I would view his 1915 proposals slightly differently. These pre-dated Wilkinson’s but were after Kerr’s (who wrote to the Admiralty in 1914). They show that (like others such as Kerr), Phillips had the idea that the painting of a ship’s hull with strong contrasts of colour and shape could distort the appearance in such a way as to confuse the enemy, not to render a ship concealed or invisible (as Wilkinson claimed all other previous proposals did). His first proposal in May 1915 specifically refers to an intended dazzle effect. In this respect, his ideas were valid and pre-dated those of Wilkinson.

What can also be said, however, is that his designs were not well received or considered to be workable. Phillips does not seem to have had any scientific or military background. He had the idea – and that cannot be taken away from him – but not the ability or knowledge in the appropriate areas to translate that idea into a feasible scheme that was based on valid theory and principles. Also, it could be said that he lacked the contacts and connections to push his ideas through. Kerr had the gravitas of a major university behind him to bolster his position and make his a voice worth listening to. Wilkinson was an ‘inside-man’, known to the Admiralty through his service in the Naval Reserve. Both men were better positioned and also had superior skill and knowledge to translate the same basic ideas into a workable scheme. The real showdown was between Wilkinson and Kerr. Kerr’s proposal for ‘parti-colouring’ was trialled by the Admiralty but without success. He, however, argued that his scheme was practically identical to that of Wilkinson, but was misunderstood and executed badly. He asserted that whilst Wilkinson could be credited with the efficient application and utilisation of the theory, he could not lay sole claim to the discovery and awareness of the principle.[16]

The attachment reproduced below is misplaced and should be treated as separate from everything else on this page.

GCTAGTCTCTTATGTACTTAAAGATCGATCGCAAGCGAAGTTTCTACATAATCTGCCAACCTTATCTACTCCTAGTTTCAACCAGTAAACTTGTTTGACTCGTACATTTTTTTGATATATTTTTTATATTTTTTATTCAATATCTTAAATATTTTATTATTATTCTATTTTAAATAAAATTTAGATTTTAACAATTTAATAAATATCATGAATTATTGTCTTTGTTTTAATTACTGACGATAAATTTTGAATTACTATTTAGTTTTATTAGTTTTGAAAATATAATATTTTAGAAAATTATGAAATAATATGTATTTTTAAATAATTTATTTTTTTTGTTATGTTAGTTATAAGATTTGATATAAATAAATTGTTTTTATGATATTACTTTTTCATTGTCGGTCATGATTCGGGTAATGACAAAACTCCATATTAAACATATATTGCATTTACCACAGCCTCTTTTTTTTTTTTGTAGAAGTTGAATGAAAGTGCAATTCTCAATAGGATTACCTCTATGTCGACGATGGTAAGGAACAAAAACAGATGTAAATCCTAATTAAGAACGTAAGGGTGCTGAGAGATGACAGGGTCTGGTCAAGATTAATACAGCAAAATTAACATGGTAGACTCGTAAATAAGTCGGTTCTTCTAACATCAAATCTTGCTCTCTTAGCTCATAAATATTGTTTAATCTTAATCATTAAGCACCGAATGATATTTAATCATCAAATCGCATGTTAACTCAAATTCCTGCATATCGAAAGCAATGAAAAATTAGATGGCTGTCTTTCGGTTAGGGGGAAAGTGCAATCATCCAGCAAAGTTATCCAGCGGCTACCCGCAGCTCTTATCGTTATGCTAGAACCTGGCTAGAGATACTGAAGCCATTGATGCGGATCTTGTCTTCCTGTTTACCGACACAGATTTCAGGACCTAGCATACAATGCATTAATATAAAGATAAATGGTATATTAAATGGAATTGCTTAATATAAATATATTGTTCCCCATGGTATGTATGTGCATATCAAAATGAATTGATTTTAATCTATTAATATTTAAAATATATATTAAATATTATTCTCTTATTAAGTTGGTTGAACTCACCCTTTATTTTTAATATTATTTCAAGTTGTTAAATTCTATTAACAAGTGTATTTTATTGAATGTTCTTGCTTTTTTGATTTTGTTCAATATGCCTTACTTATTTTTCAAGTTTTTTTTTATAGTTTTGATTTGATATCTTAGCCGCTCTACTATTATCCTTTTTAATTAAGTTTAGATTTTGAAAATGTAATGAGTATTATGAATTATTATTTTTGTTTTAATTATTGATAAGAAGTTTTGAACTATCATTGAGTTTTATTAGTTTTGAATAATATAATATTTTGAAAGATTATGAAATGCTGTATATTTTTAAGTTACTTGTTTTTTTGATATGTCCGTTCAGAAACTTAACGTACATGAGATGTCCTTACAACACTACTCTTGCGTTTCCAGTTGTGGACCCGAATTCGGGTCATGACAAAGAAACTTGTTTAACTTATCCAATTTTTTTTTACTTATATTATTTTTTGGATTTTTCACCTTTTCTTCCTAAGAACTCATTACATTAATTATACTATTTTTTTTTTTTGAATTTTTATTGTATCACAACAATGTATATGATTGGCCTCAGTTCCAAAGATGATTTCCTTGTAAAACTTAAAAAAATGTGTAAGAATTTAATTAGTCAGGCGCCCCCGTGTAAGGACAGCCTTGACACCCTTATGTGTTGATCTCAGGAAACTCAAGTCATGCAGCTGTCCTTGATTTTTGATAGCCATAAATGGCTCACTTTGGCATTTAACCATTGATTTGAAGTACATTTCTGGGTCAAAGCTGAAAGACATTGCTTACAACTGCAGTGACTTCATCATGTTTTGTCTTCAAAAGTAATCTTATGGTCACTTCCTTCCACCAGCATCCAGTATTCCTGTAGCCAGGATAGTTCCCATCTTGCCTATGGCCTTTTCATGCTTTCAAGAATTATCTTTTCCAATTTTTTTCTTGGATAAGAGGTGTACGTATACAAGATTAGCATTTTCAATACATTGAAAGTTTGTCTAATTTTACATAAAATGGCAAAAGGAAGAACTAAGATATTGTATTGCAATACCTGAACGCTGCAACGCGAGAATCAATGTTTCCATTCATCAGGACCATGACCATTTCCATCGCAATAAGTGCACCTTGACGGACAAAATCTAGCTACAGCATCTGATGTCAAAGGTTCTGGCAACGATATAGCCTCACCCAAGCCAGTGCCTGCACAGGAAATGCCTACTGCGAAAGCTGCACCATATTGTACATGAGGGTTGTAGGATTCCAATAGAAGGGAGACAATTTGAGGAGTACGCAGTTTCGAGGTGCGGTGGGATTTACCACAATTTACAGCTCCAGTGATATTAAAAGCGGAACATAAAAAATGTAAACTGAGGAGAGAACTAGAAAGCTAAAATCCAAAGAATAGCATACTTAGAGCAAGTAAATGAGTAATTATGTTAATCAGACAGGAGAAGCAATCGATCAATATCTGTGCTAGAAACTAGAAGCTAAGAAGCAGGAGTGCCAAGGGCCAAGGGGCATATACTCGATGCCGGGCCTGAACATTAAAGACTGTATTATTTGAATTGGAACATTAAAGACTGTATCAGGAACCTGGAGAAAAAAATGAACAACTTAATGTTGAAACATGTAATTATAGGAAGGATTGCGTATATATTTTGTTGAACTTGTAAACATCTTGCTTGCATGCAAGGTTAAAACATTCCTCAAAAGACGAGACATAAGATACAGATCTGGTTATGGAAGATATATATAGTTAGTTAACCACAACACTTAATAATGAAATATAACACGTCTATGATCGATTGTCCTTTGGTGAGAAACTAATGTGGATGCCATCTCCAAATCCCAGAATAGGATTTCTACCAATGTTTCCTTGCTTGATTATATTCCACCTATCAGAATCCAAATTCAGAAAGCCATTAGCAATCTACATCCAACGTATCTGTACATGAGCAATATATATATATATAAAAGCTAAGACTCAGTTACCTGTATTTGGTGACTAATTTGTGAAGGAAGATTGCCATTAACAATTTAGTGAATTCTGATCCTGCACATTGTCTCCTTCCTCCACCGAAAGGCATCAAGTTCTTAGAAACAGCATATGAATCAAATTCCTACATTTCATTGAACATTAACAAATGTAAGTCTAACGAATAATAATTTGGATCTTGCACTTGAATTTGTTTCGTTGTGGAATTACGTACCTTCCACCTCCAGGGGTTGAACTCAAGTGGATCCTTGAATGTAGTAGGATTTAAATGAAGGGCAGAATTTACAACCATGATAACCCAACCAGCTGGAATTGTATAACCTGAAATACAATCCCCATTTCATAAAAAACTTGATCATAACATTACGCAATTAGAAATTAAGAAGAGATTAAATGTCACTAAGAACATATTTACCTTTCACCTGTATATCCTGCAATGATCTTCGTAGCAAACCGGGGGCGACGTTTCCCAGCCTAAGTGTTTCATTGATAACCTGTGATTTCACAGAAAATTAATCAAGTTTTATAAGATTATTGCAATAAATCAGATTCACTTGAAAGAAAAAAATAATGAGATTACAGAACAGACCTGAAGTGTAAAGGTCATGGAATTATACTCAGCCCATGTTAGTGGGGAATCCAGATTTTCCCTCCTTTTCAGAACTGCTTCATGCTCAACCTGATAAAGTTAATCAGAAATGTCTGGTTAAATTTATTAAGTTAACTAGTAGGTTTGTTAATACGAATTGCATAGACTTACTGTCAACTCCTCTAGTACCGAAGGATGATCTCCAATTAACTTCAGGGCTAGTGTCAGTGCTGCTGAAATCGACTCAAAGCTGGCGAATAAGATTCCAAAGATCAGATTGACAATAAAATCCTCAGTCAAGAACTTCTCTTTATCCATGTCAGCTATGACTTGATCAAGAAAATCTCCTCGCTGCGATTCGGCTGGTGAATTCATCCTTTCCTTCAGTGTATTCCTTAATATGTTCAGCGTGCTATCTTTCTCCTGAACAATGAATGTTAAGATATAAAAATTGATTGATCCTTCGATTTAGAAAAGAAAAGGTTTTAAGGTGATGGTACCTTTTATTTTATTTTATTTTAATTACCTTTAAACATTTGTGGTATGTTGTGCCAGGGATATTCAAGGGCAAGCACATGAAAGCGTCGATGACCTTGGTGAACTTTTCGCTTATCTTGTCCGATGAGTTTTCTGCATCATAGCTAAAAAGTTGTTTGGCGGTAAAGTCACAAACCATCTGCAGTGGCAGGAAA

In their letters of rejection to claimants such as Phillips, the Committee of Enquiry made it clear that they recognised and respected their efforts, which had been ‘governed by a patriotic motive and spirit’.[17] In the end, that is how Phillips should be remembered – as a man who wanted to help his country – and his city.

[1] From correspondence with David Mason, Chairman of MacConnal –Mason Gallery (formerly Phillips & MacConnal).

[2] Liverpool Daily Post and Mercury (hereafter LDPM), October 17th 1922, p10.

[3] As examples, Liverpool’s Cunard Line lost thirteen of its twenty six ships during the war, The Harrison Line lost twenty seven ships. Twelve thousand Liverpool men joined the Royal Navy during the war, and over eight thousand joined the Merchant Navy (not including those already at sea before 1914).